A well-indexed query improves performance by several orders of magnitude. The trick is to identify an ideal set of indexes for a particular use case. Even for experts, hand-crawling MongoDB log for slow queries is a laborious process. Introducing Dex: an open-source automated tool for analyzing the slow query log or system.profile collection. Dex’s primary author Eric Sedor demonstrates Dex’s usage and elaborates on indexing topics from the basic to the advanced. Includes how to pick indexes in an elegant, practical way. You learn how Dex categorizes slow queries and recommends indexes to help keep your application running smoothly. Eric is an engineer at MongoLab, cloud-hoster of MongoDB, where Dex is used daily to optimize customer indexes.

Check out the recording below and please be sure to check out 10gen’s page for the presentation which has links to Speaker Deck slides and an alternate video link.

Here’s Dex’s github page, and the latest version (0.5) announcement

MongoLab sponsors Node Knockout hackathon 2012


We’re fans of Node.js and so we’re happy to be sponsoring the Node Knockout 48-hour hackathon and to be providing two prizes!

We host MongoDB at JoyentCloud with 500MB free plans.  JoyentCloud is where Nodejitsu hosts Node Knockout apps.  If you select JoyentCloud’s us-east-1 (Virgina) datacenter, you’ll have a low latency connection between your Node Knockout app and your database.

Instructions on how to provision a MongoLab server on the JoyentCloud (UPDATED):

  1. “npm update -g jitsu” OR “npm install -g jitsu”
  2. “jitsu databases create mongo”

We’ll have a person on-site at Joyent’s San Francisco headquarters for the kickoff on Nov 9.  As always, we have engineers at support@mongolab.com at the ready to answer questions.

We are offering the winners of the Team category and the Innovation category each a dedicated replica-set cluster with 2 GB RAM for 6 months.  May the best apps win!

updates: 2012-11-09 clarification on prizes, official Node Knockout URL added.  Old draft URL here: https://gist.github.com/4042395.  Updated instructions.

Dex 0.5: Weighted Index Recommendations for MongoDB

Greetings, adventurers!

I am happy to announce the latest version of Dex, MongoLab’s Index Bot. With version 0.5, we’re declaring Dex halfway-there in terms of major features. The most important and convenient improvements in this version are Weighted Index Recommendations and support for MongoDB 2.2 log files.

If you haven’t given Dex a try yet, check out the README and sudo pip install dex to get started. Even if you are already a Dex user, I highly recommend you revisit the readme, as Dex’s output has changed.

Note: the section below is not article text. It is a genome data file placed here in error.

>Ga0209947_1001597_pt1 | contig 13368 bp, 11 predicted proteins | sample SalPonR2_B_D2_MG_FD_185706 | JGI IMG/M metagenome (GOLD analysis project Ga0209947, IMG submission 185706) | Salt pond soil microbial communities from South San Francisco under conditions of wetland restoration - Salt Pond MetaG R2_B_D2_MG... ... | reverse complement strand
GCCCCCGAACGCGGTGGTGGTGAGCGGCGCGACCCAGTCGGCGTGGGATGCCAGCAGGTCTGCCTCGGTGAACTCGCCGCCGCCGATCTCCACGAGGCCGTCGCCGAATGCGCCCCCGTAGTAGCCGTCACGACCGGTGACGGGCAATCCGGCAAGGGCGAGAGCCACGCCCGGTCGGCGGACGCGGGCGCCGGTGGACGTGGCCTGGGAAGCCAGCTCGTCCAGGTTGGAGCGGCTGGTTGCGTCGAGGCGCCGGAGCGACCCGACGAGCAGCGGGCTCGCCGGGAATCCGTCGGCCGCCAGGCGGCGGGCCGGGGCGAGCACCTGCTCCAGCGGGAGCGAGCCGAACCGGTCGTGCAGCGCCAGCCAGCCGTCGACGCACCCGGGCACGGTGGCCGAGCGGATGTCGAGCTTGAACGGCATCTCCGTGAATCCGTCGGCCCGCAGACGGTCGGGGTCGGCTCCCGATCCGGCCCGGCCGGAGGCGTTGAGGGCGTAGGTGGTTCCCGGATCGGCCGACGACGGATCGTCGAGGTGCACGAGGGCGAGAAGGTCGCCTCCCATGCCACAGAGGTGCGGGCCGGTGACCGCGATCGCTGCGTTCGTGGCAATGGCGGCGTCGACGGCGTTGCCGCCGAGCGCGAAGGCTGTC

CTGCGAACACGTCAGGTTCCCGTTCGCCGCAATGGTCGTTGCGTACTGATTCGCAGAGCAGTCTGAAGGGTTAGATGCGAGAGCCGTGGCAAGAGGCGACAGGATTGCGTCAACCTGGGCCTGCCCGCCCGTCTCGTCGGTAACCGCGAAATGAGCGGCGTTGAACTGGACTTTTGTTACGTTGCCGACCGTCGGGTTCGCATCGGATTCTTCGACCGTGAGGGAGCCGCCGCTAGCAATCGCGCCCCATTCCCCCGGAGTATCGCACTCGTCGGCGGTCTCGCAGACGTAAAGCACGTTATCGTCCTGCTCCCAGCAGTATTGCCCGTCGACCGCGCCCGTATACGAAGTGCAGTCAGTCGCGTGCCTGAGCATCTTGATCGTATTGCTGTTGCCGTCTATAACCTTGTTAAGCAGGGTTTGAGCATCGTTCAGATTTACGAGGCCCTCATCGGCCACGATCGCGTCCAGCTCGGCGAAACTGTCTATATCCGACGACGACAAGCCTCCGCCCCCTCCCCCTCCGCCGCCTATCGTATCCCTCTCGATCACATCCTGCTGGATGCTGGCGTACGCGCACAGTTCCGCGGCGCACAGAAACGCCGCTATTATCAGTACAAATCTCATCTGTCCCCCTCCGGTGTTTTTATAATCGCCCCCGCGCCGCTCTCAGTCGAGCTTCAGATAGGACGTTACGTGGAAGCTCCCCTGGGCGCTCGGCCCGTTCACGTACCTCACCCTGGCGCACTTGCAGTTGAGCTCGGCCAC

Now when you run Dex, Dex compiles statistics for its recommendations, and provides those in its output. In contrast to prior versions, this gives a weight to each suggested index, clearly identifying the worst offenders.

Here’s a rundown of major changes:

  • Weighted Recommendations – For each recommendation, Dex tallies the number of affected queries, the total time consumed by those queries, and the average time for a single query. Note that Dex keeps subtotal statistics for each unique query pattern that prompted a given recommendation. Subtotals are available in –verbose/-v mode only.
  • Output changes – We’ve modified Dex’s output for the purposes of readability and convenience, in the following ways:
    • By default (i.e., not in –watch/-w mode), Dex no longer provides runtime output. Dex reads the entire profile collection or log file and then outputs one set of full results.
    • In –watch/-w mode, Dex still provides runtime output, periodically printing all recommendations with up-to-date statistics.
    • The shell command suggestion is removed from default output in favor of concise, weighted index recommendations. The shell command is still available in –verbose/-v output, but is no longer included by default.
  • Support for MongoDB 2.2 log files – While Dex has supported MongoDB 2.2 in –profile/-p mode, updates to Dex’s log file regexes now support recent updates to the MongoDB log file line format.

For more information about Dex, check out Introducing Dex. As always, good luck out there!

Sincerely,
Eric@MongoLab

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MongoLab Discount for JS.everywhere() 2012

MongoLab is happy to be sponsoring the JS.everywhere() conference in Silicon Valley at the end of October. If you’re interested in joining us, please use this discount code on the registration page: “mongolabJS”.  You’ll get 50% discount on attendance. We are looking forward to seeing you there.

MongoDB’s native support for JSON of course makes it a natural fit to work with Javascript.  Javascript’s growing popularity beyond browser clients is driving the need for a scalable JSON persistence layer.  Having that cloud persistence layer at MongoLab, we get to see many interesting new projects in enterprises large and small.  So we’re excited to be reaching out to meet new users.

Details on our events page:

URL: http://www.jseverywhere.org/
Registration URL: http://jse2012.eventbrite.com/
Discount Code: mongolabJS
Dates: October 26-27, 2012
Location: San Jose, CA